This post was written by Keith Dawson for UBM Tech’s community Web site All LED Lighting, sponsored by Philips Lumileds. It is archived here for informational purposes only because the All LED Lighting site may go dark at any time. This material is Copyright 2013-2015 by UBM Americas.


Scrambling Polarization for More Efficient OLEDs

A research group has produced more efficient OLED material using molecules shaped like wagon-wheel pasta, not like the usual spaghetti.

Spaghetti is a good characterization of the polymers in which light is produced in OLEDs used in smartphone displays (such as the Samsung Galaxy series), in a new generation of TVs made by Sony and others, and in lighting. The light that emerges is polarized -- this is a function of the one-dimensional nature of the light-producing medium. In a sense, the light has only one way it can vibrate. This polarization contributes to steep losses in the OLED medium, with as much as 80 percent of the light trapped in the spaghetti-like strands.

Researchers from the University of Utah and two universities in Germany sought to give this light room to vibrate in more directions. They ended up producing molecules shaped like rotelle or wagon-wheel pasta (see below). As it turns out, this shape produces light with random polarization. The researchers published their work in Nature Chemistry (subscription required).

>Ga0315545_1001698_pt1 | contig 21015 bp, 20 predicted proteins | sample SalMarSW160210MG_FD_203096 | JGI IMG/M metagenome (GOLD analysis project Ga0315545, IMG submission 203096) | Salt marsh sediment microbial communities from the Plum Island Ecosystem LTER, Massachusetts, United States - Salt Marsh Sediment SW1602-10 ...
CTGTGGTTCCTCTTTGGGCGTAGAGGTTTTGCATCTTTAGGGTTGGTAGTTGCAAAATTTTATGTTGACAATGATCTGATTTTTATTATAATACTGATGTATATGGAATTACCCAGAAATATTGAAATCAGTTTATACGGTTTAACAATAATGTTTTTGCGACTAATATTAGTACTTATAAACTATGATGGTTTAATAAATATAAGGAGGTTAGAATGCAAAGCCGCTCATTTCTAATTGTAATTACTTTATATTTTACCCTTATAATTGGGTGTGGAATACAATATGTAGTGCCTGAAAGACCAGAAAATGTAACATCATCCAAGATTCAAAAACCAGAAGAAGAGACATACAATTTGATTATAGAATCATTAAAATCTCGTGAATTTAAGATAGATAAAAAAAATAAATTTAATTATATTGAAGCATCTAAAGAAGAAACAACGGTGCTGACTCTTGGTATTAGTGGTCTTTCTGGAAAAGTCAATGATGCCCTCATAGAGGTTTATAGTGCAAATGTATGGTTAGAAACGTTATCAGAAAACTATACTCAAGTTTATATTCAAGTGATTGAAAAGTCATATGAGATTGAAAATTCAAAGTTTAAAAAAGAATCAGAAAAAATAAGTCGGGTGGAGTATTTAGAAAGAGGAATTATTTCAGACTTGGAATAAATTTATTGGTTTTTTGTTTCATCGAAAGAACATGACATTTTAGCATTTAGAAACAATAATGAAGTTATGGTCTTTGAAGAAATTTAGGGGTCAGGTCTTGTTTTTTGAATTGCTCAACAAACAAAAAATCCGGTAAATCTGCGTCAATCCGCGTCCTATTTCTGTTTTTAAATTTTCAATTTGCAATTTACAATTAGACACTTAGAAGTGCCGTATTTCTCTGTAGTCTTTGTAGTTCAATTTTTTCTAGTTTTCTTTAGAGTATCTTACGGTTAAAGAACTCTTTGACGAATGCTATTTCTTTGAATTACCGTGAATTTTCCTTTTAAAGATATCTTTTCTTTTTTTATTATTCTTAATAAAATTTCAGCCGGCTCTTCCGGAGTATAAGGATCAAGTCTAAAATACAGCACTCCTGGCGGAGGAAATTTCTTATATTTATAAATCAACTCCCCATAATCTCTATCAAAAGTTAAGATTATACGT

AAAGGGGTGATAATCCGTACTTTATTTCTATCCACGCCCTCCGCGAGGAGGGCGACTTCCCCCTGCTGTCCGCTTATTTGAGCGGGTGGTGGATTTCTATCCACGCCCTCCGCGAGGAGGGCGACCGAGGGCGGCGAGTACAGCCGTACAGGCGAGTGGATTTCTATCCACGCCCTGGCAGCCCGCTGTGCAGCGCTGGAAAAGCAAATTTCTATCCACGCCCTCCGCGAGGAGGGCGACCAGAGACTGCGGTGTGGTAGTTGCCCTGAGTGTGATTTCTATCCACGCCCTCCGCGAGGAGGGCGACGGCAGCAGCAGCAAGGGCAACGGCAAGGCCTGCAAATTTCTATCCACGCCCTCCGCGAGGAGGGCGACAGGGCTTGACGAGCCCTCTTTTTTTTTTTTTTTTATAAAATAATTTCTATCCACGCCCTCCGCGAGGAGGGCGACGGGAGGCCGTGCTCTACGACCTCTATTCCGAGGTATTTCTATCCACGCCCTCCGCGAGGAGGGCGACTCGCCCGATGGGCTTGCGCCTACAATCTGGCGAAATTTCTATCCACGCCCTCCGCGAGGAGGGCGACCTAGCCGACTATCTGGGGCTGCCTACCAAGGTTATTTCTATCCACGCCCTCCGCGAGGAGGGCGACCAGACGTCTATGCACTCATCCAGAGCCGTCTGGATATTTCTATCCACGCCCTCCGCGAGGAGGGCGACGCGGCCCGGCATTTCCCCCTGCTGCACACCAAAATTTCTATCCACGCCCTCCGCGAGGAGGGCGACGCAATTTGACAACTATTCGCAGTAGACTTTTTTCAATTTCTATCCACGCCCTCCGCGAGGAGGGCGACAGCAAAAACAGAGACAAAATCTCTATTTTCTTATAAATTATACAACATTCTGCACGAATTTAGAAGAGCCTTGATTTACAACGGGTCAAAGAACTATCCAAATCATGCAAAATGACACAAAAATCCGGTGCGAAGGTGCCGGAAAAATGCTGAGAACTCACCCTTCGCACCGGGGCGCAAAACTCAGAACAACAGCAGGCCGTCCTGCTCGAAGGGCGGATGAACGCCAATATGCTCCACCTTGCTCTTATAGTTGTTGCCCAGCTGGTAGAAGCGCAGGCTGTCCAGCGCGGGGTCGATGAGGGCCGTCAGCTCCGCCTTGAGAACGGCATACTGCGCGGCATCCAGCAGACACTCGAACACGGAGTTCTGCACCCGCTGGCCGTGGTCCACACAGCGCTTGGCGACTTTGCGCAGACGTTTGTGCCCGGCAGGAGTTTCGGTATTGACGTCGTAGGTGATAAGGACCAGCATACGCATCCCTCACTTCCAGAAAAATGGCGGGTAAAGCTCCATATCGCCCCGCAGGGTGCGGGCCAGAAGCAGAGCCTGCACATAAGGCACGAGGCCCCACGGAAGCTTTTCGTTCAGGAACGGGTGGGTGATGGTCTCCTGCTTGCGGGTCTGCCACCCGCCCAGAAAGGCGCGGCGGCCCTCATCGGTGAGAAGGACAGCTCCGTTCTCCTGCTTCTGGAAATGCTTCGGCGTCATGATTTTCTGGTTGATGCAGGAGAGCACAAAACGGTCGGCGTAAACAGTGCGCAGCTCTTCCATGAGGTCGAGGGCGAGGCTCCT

Images of molecules for OLEDs (left) compared with similar shaped pasta (right).
(Sources: Stefan Jester, University of Bonn, and Wikimedia Commons)

The molecules are oligomers, called π-conjugated spoked-wheel macrocycles, that are essentially wrapped-up polymers. They are 6 nm across; that's large for a molecule but 0.00006 the diameter of a human hair (100,000 nm). The researchers measured single photons coming off a single rotelle-shaped molecule and determined that each photon emerges with a different and random polarization.

John Lupton, a University of Utah physicist and lead author on the study, says that the rotelle approach might eventually double the light that can be extracted from an OLED. Years from now, when (and if) this basic research is translated into products, it could lead to longer battery life for smartphones and other portable devices.

Lupton and the other researchers at University of Utah work in a different group from those pursuing the generation of white light from a single OLED medium. Blaine Bateman wrote about that research work last month.

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